Phantom limb pain

What is phantom limb pain?

A phantom limb is the sensation that an amputated or missing limb is still attached. Often this can be a painless sensation. For others there can be pain involved ranging from itching and pins and needles to stabbing pains, burning and pressure sensations. For some there can be significant and even lifelong pain involved.


No one is completely sure but the most popular theory is that the brain “re-wires” after amputation, and, realising that something isn’t right, sends pain messages.


Phantom Limb Pain is complex and the right treatment can often be a combination of different types of medication combined with various non-medication treatments. These treatments can include:
  • Acupuncture
  • Massage
  • Mirror box therapy
  • Biofeedback
  • TENS (transcutaneous electrical nerve stimulation)
  • Virtual reality therapy
  • Imagery
  • Music
  • Spinal cord stimulation
There are plenty of options and with our experience and access to pain management expertise we can help you find the right combination for you.

How we can help

Our team of experienced lawyers specialise in amputation claims. They can be complex and challenging. We have successfully pursued claims for damages for many families who have been through similar experiences to you. We know how important it is that the team acting on your behalf will ensure the best outcome for you and your family following the traumatic events you have been through.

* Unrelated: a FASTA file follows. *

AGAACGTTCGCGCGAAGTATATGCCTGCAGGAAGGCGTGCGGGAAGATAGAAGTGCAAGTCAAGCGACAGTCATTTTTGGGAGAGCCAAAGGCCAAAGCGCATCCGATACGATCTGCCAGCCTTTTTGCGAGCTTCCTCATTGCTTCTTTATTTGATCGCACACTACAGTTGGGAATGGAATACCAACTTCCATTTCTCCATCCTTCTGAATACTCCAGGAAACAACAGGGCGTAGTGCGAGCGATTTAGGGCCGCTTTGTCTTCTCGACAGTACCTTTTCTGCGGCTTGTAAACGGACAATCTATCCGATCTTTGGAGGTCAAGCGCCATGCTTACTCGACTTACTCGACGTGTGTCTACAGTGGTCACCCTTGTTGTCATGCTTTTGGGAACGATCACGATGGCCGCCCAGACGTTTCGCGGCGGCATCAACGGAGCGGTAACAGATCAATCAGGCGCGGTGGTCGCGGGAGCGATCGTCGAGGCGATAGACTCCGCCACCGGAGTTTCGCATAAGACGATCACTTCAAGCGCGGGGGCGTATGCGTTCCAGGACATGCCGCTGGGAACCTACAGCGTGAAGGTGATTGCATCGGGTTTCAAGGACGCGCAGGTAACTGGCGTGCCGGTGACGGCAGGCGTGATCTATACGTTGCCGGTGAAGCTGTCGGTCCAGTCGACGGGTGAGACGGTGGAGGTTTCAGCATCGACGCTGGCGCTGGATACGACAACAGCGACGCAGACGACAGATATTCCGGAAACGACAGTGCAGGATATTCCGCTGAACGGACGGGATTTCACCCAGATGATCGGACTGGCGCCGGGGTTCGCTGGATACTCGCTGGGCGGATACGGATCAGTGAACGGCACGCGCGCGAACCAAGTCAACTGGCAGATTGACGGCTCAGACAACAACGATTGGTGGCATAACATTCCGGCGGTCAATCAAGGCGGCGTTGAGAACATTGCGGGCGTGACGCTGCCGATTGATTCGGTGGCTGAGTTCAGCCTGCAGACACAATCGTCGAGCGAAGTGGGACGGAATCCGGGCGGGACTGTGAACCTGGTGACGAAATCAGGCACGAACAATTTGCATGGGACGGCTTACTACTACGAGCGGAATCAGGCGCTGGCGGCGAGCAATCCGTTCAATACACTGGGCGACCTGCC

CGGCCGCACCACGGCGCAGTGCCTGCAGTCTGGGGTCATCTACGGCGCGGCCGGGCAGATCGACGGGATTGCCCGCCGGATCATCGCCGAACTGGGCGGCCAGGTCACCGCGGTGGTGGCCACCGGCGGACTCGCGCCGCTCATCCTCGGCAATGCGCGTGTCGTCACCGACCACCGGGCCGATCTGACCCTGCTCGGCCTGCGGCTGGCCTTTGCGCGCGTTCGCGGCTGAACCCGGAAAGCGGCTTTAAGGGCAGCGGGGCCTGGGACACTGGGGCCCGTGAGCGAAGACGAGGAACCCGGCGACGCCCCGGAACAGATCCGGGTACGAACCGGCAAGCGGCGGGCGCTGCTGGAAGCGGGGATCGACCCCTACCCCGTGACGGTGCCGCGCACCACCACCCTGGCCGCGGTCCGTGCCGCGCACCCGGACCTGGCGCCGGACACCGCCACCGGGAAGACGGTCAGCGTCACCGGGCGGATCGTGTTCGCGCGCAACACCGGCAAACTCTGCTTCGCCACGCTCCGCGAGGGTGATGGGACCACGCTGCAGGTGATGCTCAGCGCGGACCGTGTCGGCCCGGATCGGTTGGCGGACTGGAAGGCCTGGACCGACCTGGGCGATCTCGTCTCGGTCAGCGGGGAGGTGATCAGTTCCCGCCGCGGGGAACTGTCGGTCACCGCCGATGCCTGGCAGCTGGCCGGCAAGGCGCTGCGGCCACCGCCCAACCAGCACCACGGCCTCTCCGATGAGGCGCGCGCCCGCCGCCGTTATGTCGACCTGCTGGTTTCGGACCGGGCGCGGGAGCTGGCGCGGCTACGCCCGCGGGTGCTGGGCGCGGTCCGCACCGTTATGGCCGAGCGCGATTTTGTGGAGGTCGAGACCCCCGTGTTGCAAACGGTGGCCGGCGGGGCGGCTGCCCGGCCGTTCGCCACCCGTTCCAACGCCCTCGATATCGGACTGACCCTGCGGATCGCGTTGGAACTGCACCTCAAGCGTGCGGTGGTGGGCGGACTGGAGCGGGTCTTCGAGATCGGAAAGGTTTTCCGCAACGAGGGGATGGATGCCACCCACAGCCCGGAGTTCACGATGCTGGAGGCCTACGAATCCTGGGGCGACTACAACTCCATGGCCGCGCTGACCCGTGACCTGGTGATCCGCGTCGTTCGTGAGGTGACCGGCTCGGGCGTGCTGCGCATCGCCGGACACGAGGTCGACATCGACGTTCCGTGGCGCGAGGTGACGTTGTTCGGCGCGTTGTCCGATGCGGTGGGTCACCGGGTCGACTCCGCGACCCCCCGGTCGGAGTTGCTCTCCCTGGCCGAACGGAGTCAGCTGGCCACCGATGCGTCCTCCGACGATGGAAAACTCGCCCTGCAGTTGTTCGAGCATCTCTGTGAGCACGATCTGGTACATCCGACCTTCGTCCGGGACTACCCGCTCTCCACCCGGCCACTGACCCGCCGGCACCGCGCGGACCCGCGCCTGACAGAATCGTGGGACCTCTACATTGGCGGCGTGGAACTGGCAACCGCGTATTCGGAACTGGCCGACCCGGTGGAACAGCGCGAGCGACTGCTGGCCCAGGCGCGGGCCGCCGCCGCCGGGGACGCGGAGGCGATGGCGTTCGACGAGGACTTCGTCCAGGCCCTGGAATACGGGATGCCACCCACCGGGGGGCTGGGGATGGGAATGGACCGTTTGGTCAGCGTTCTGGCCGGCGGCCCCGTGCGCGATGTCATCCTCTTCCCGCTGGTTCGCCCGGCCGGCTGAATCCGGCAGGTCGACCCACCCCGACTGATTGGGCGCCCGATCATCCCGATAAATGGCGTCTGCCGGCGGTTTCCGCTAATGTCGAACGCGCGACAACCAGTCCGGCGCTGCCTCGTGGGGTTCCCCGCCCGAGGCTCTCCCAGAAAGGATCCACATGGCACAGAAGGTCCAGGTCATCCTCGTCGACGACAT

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Frequently Asked Questions

Phantom limb pain is the experience of pain or discomfort in a limb or body part that is no longer there. It is a common condition that occurs after amputation or after a nerve injury. Even though the limb is no longer there, the brain continues to receive signals from the nerves that used to supply that area, leading to the sensation of pain, itching, or pressure in the missing limb.

Phantom limb pain can vary in intensity and duration and can be triggered by different factors such as stress, changes in weather, or even emotional triggers. The pain may feel like stabbing, burning, shooting, or cramping, and can be felt in the missing limb or in the area surrounding it.

A phantom limb compensation claim can be made by an individual who has undergone an amputation or a surgical procedure that has resulted in the loss of a limb or body part, and is experiencing phantom limb pain or other related symptoms.

The eligibility to make a claim may depend on the circumstances surrounding the amputation or surgical procedure, and the level of negligence or malpractice involved. For example, if the amputation was the result of a workplace accident, a medical error, or a defective product, the affected individual may be eligible to make a claim for compensation.

If the claim relates to medical negligence or malpractice, the time limit is usually three years from the date of the injury or from the date when the individual became aware that the injury was caused by negligence or malpractice.

There are some exceptions to these time limits, such as cases involving children or individuals who lack the capacity to make a claim. In such cases, the time limit may be extended.

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